Realizing my Wixoss decks are outdated (How to deal with powercreep in trading card games)

At the time of starting to write this I haven’t slept in almost 24 hours. Sadly it’s at this moment I feel most incentive to discuss coming to terms with powercreep in trading card games.

What made me realize this was combination of my long running relationship with Yugioh, my recent infatuation with Force of Will and a sporadic resurgent stint with Wixoss. It seems clear to me that each of these games uses as their primary development to print new cards that are consistently stronger than (or in some cases direct counters to) the cards currently available.


Yugioh does this by  releasing new summoning methods that yield powerful monsters that are usually also generic. It all started with Synchro monsters, which everyone for the most part could use by including a tuner monster(s) in their deck. Synchros were then replaced by Xyz monsters, which literally require the player to use monsters of the same lv, in addition all of the “best” Xyz monsters are also generic (Castel the Skyblaster Musketeer). Now the pendulum mechanic has allowed Synchros and Xyzs to reach a new zenith of power that forces current players to either play the newest mechanic or run specific counters to it (Anti-Spell Fragrance) if they want a chance at winning.


Force of Will honestly feels right now like Magic the Gathering run by Konami. On the one hand we have great lore, stunning artwork (mostly) and balanced game design. However on the other hand we keep seeing cards released (or more specifically 1-2 J/Rulers per set) that either hard counter the last meta J/Ruler or simply out-advantage every other ruler released at the time. This little chart more or less sums up the Force of Will meta since I started playing it:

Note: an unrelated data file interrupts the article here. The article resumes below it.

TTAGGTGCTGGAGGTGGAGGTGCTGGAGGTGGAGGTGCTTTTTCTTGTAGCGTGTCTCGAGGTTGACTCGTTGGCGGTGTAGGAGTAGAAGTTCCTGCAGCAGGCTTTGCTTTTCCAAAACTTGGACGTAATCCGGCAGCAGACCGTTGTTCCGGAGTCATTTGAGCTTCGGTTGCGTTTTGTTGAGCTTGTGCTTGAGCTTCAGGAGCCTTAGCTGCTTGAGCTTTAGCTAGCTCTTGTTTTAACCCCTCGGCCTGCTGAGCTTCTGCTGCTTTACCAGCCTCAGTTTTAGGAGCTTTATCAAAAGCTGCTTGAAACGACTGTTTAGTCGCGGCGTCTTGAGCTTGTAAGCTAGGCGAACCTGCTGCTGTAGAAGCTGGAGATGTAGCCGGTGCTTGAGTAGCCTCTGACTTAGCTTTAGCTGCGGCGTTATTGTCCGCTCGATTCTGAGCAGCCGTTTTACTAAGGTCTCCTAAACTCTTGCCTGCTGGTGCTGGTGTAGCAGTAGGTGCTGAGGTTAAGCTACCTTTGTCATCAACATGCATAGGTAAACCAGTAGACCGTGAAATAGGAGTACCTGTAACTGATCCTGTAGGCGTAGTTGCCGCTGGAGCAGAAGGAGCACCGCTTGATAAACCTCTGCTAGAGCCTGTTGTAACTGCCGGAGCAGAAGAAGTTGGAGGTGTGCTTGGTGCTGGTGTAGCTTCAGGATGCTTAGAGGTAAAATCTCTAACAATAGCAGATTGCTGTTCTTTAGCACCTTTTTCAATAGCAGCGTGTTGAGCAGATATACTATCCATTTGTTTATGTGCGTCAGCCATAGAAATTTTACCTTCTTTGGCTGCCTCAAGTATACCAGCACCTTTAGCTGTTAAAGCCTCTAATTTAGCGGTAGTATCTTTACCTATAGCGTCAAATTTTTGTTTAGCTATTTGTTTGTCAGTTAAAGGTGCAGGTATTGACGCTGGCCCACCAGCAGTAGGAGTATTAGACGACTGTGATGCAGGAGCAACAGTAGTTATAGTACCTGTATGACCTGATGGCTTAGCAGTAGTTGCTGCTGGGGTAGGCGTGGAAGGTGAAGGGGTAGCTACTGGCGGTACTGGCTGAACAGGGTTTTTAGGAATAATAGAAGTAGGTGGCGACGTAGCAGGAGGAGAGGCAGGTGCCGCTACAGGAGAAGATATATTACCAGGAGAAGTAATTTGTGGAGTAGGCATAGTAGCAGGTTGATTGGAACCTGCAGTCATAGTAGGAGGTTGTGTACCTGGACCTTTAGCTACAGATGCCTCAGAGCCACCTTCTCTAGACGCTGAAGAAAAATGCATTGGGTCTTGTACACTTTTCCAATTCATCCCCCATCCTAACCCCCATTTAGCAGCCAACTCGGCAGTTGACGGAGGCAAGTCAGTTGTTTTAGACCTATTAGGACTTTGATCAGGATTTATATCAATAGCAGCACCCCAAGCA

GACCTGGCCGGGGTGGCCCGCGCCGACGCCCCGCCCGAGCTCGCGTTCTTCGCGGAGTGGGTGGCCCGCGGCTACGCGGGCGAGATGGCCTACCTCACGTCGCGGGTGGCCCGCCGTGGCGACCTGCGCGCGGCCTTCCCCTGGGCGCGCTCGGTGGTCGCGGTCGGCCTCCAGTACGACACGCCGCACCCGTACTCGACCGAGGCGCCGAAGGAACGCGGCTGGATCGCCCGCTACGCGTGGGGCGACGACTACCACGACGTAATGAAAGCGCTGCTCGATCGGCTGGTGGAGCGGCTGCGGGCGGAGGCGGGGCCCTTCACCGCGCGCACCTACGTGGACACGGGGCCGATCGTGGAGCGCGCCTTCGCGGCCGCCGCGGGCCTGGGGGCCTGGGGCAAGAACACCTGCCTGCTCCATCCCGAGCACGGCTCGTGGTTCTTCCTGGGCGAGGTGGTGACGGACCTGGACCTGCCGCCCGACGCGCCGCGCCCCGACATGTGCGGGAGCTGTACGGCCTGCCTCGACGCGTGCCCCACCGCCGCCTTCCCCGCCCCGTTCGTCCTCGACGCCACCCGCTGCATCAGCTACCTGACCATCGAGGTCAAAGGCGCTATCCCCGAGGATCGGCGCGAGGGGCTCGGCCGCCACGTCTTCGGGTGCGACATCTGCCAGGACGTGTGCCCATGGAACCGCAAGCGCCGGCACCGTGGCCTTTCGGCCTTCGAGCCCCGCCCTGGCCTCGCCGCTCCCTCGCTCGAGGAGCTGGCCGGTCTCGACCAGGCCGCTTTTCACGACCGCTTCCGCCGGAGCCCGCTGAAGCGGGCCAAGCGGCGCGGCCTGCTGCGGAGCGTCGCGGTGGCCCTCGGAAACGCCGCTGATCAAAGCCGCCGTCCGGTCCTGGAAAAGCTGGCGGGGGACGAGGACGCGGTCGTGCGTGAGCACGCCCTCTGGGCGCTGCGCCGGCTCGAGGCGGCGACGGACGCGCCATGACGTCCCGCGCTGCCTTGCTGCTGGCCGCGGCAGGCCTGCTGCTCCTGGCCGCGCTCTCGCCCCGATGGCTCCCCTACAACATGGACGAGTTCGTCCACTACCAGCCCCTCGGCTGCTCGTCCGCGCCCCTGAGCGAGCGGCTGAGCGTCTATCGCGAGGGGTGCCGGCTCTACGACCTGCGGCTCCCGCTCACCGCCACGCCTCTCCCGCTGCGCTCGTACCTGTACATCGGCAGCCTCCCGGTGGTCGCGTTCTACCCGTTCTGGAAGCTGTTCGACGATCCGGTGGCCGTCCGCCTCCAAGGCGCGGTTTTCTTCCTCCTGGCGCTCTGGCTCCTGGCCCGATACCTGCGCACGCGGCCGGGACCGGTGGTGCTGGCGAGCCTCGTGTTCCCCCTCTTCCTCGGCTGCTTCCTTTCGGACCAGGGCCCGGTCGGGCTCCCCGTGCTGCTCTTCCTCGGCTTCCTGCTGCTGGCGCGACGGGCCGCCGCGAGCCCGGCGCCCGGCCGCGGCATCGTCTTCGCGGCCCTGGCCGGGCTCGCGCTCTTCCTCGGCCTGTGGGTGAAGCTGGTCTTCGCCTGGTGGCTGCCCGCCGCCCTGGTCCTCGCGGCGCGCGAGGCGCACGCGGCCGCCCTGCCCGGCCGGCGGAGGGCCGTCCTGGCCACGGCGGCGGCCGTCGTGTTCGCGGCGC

Bahamut+Lavetainn ->  Blazer+Deathscythe -> Reflect&Refrain “->” Gill Lapis, the Progenitor

Each of these formats (or one case hypothetical formats) had one J/Ruler positioned as the best ruler in the meta. Bahamut broke the rules by J-activating on turn 1 with Lavetainn, the Demon Sword. As a result, Blazer became the top ruler when he came out due to his combination with Deathscythe shutting Bahamut out of the game. Then with the release of Twilight Wanderer Reflect/Refrain showed up with a built in ability to dodge Blazer and generate more easy advantage that any other ruler in the game. Reflect has been so consistent in its tournament victories that FoW saw fit to “errata” its effect to make it weaker (a move that I think is completely justified). However, now in the upcoming set we have The Progenitor being released who not only hard-counters Regalia decks, but also further hurts Reflect/Refrain by taxing its Change the World, Orb of Illusion. While it may not pan out ultimately it looks like Progenitor will take over the format. Now this isn’t 100% as certain rulers like Vlad Tepes, Arla and Melgis still top events will some consistency. However, whenever I recall the the ARG with 15 Reflect players in the 16 I remember that this game has a long way to go.